"If you've got an outdoor scene where a person swings a bat and hits a baseball, you're not going to get that sound effect on location," Bruehl explains. "Someone has to create that sound on a stage, then match it up, so that when you see it and hear it in the movie, it's plausible.

"If you were to look at one of these Foley stages, it looks like a garage sale gone bad," he jokes. "These are junky, messy places, and the junkier and messier they are, the better."

That's because Foley artists need to replicate sounds of anything imaginable, from rustling clothes to explosions to footsteps. The latter requires about 15 different surfaces to be embedded in the stage floor, where "Foley walkers" use such things as leather, cleats or high heels to reproduce the sounds of skipping, stomping or strolling across concrete, carpeting or ceramic tile. "It all sounds different," Bruehl says. "And it's kind of fun."

"Fun" is the way he often describes his work. He truly enjoys the variety he faces, as well as the challenges presented by an ever-transforming technology — though he claims he's not a technical person.

Nevertheless, Bruehl has demonstrated a remarkable grasp of the scientific side of the business, expertise he eagerly passes along to Paramount's new senior executives. "I've always had the ability to explain stuff in human terms," he says. "I can't delve into the technology, but I can grasp what it does and what the problems are. So I can translate the issues to chief financial officers, operating officers and the like." He is, however, technical enough that he worked on patents for a special-effects process in the late '80s. And today, he is excited over new 3-D developments and the enormous possibilities posed by digital cameras.

"Digital cinema is so new that we're all still learning it and writing the rules," he says. "In a way, I've never stopped going to school. That's the fun part."

Fun? Of course, it is. So what's "not so fun" about his job?

When pressed, he concedes, "Dealing with the creative persona is the most challenging." Then he backs off, adding, "But I'm comfortable with that. I can empathize when somebody in a creative position is really frustrated.

"As Buckminster Fuller once said, 'True progress relies upon the unreasonable man.' Every once in a while, you need somebody to say, 'Why can't we?' Then you say, 'OK, maybe we can.'"

Bruehl is used to seeing how far he can go. As a broadcasting student at the College-Conservatory of Music in the mid-60s, he worked professionally off campus all four years — the first year as a rock 'n' roll DJ on a local radio station, then the following three years as a TV announcer, first for Channel 9, then 5.

His professional experience as a student solidified his career choice of film over radio, and his education was invaluable, he says. After graduation, however, he wanted more. "I just wasn't ready to settle at that point. I was either going to go to New York or L.A. to see what this was all about. And it's a lot warmer out here."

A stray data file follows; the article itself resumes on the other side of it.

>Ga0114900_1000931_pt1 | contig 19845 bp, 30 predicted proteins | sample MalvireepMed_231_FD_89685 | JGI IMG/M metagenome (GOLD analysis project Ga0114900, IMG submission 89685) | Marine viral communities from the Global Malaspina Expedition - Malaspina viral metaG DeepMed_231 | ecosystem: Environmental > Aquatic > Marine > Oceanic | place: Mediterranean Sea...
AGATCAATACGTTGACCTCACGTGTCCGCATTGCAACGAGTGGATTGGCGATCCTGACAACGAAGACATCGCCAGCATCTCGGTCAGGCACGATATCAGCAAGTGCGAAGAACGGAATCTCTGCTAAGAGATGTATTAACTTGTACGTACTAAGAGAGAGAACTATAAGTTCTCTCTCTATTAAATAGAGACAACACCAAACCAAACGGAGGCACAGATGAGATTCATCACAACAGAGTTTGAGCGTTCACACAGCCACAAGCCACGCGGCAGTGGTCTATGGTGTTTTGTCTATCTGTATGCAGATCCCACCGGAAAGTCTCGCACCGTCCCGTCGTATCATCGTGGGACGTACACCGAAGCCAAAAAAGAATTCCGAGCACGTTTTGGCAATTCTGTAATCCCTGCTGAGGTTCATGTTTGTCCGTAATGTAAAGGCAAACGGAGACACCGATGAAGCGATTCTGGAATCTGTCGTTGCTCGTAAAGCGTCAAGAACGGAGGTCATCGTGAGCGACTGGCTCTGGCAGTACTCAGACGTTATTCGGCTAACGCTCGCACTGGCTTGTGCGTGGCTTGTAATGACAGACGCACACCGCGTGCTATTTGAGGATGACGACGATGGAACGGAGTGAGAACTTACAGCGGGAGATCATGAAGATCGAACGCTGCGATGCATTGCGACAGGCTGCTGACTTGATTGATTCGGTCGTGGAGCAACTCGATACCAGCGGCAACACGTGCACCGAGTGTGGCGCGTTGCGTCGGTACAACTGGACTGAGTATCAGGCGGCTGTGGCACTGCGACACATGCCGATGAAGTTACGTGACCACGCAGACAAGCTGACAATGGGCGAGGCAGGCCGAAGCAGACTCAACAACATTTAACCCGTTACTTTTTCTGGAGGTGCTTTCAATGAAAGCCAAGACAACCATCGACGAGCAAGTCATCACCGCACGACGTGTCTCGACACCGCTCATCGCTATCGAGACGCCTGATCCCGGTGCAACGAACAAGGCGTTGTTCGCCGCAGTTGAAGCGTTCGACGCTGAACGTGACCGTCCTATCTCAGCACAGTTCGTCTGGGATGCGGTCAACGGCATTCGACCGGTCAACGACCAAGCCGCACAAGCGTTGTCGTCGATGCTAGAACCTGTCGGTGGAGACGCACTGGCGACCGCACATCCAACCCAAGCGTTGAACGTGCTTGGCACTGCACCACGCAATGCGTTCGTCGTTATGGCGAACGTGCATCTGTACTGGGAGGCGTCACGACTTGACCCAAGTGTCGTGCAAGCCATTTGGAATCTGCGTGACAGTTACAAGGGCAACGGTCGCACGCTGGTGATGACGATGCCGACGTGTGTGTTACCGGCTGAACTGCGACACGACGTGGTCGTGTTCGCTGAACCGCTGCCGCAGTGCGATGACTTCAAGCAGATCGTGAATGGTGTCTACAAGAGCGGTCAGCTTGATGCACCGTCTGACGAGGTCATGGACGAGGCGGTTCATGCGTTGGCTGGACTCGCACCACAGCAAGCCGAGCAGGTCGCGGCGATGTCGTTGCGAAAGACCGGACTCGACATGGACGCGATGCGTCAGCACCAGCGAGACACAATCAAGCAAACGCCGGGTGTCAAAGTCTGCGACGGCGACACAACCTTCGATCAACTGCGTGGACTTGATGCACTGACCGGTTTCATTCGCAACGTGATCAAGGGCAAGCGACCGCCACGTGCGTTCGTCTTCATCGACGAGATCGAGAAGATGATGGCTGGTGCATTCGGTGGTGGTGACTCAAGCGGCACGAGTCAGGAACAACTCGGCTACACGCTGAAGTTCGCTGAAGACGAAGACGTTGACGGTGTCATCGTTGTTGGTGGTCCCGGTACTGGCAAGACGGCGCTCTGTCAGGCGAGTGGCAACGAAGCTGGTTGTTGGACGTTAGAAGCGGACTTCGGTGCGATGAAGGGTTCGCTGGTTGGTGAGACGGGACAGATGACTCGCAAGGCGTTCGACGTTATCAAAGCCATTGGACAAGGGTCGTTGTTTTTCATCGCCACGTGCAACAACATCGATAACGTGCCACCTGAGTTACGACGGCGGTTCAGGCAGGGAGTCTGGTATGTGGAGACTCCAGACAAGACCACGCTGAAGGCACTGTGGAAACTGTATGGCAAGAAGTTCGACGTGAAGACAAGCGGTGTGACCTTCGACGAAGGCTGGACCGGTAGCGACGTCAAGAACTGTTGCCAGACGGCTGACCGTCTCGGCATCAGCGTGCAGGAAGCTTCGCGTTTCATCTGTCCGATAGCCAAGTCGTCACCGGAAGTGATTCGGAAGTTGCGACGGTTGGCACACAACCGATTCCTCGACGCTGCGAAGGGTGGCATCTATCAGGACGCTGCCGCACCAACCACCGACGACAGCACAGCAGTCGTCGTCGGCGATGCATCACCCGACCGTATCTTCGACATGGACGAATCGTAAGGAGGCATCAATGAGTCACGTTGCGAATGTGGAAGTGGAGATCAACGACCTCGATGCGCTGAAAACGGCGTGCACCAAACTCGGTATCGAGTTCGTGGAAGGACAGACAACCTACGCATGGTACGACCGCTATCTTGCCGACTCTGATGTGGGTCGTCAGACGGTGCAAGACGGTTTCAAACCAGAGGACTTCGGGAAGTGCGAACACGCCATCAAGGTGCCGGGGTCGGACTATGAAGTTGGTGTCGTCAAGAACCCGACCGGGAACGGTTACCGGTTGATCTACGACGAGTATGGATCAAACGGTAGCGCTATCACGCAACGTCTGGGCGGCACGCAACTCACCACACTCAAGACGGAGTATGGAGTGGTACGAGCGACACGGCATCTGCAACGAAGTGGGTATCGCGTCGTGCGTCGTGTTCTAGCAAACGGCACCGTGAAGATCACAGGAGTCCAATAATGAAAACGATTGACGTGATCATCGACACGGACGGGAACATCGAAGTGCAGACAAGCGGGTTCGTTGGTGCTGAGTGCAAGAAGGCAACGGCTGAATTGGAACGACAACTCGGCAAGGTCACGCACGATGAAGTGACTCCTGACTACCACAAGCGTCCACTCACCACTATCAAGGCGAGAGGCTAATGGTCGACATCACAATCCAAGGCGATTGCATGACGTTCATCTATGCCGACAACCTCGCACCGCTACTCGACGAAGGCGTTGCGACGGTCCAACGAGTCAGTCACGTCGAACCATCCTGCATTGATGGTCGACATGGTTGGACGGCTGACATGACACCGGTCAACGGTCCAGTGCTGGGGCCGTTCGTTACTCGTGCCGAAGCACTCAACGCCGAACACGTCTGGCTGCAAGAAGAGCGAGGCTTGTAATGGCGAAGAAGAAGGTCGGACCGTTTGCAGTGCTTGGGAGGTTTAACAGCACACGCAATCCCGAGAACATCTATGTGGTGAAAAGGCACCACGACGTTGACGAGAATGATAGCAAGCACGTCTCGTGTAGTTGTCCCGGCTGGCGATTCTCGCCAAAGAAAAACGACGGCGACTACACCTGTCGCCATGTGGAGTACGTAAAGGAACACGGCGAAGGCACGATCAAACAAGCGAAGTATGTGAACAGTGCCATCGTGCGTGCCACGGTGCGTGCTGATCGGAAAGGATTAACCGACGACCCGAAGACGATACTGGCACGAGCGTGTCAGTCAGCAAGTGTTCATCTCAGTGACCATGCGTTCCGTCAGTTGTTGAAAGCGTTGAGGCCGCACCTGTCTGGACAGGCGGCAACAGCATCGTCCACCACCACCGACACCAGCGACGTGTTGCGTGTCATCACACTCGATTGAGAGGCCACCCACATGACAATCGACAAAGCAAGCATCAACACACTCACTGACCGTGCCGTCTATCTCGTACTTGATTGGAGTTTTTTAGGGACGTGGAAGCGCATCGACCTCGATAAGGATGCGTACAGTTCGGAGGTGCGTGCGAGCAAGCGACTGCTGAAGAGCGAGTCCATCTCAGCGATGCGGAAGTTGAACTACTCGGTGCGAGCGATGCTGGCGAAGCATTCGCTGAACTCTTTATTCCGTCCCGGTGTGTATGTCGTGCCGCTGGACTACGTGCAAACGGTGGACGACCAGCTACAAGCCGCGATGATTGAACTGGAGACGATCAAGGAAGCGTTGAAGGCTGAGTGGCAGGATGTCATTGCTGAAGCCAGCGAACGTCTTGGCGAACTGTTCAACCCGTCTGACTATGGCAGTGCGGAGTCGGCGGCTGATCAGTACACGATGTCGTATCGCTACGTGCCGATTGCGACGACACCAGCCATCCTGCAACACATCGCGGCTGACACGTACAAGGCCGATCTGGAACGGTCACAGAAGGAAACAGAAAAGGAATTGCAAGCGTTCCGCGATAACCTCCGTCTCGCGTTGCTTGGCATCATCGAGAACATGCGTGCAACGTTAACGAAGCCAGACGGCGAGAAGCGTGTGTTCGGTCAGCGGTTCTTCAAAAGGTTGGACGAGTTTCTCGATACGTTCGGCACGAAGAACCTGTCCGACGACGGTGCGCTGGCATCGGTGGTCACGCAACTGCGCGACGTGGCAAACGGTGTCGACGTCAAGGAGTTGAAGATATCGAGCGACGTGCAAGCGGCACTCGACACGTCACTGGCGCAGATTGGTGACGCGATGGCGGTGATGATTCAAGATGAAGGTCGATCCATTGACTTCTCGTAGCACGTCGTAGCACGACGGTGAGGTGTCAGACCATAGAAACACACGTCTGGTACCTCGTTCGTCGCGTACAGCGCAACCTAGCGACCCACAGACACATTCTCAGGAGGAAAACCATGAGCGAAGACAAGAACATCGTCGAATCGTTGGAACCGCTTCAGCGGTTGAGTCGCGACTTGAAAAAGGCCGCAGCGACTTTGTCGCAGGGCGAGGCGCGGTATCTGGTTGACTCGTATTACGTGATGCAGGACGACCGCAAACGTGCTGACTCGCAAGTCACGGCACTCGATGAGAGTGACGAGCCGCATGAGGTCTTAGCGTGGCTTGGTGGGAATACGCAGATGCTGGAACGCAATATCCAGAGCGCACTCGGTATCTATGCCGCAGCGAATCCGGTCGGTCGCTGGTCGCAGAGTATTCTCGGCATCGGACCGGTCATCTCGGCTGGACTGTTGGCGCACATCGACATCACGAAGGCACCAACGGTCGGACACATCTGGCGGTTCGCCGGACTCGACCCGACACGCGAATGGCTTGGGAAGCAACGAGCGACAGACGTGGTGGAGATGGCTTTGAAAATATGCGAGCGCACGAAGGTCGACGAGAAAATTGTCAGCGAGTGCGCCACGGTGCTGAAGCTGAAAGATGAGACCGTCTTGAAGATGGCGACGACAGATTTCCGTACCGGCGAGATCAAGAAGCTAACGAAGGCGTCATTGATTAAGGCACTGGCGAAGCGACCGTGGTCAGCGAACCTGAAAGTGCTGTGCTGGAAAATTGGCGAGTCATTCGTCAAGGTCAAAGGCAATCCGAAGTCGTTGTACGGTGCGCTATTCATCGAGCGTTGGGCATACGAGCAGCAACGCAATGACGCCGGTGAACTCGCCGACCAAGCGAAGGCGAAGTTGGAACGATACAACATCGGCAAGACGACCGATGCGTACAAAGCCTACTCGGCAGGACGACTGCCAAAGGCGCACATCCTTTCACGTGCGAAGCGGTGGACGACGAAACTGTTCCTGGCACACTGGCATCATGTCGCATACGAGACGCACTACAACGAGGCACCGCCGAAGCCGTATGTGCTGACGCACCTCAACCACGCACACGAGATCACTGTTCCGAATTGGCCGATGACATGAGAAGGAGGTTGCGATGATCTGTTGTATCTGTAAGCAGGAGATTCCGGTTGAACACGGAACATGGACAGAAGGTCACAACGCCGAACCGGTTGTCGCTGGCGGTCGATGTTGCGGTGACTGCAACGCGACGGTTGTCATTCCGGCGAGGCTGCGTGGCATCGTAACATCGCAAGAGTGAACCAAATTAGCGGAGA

He actually put a little more thought into his destination than the thermometer would indicate. Because he knew New York was oriented more to news and commercials, L.A.'s focus on entertainment was more appealing to him.

California also had another attraction — UCLA's television film school. He was immediately accepted into the master's program and also landed a job with a local NBC station working on a game show. He had barely completed his coursework when the Army drafted him. Two years later, he returned to civilian life and, once again, faced the location dilemma.

In less of a hurry to make up his mind this time, he worked for a couple of years in New York and Chicago. That's where the weather actually did became a deciding factor.

"I stepped off a Chicago curb one January and went up to my knees in slush," he vividly recalls. "I thought. 'This is crazy.' So I called a friend in L.A. and said, 'I need to borrow your extra bedroom for a while.' Two days later, I was here."

Three months later, he was a production manager for a couple of sitcoms that were being shot at KTLA studios, including Norman Lear's soap opera spoof "Mary Hartman, Mary Hartman." "That was a strange one," he says. "I have never worked on a show since then that had that aura about it. It was a good thing I was young, because I could roll with the punches. It was exceptionally fun."

By the mid '70s, his reputation for shooting video led Warner Bros. Studio to recruit him to run its video division. After a few years, he wanted to learn more about feature films, so he headed to a motion-picture lab, post-production company. There he learned enough that within a few years Paramount recruited him to start its videotape division "from scratch," as he puts it. "It's still going strong and expanding," he says proudly.

In many ways, his career has exceeded his early dreams. "This isn't what I thought I'd be doing when I came out here," he admits. "But I found myself with the gift of blarney, an aptitude for management and good sensibilities. And I can smell BS."

All those traits, mixed with a never-ending curiosity, a natural inclination to network and a diligence for hard work, gave him an impressive reputation around town. So impressive, in fact, that he never had to apply for a single studio job. He was always recruited.

Furthermore, he was always recruited to implement new projects, which was a bonus for him. "The good part about being asked to start something new is that I've never had anyone looking over my shoulder, saying, 'Why don't you do it like Bob did it?' I guess the people who follow me will get that."

He's in no hurry to retire, but he does predict that one day he'll return to his early career choices. "I'd like to go back into announcing. Maybe voice-overs and commercials. I enjoyed it, and I was good at it. That's something to do when you don't have to worry about making a living."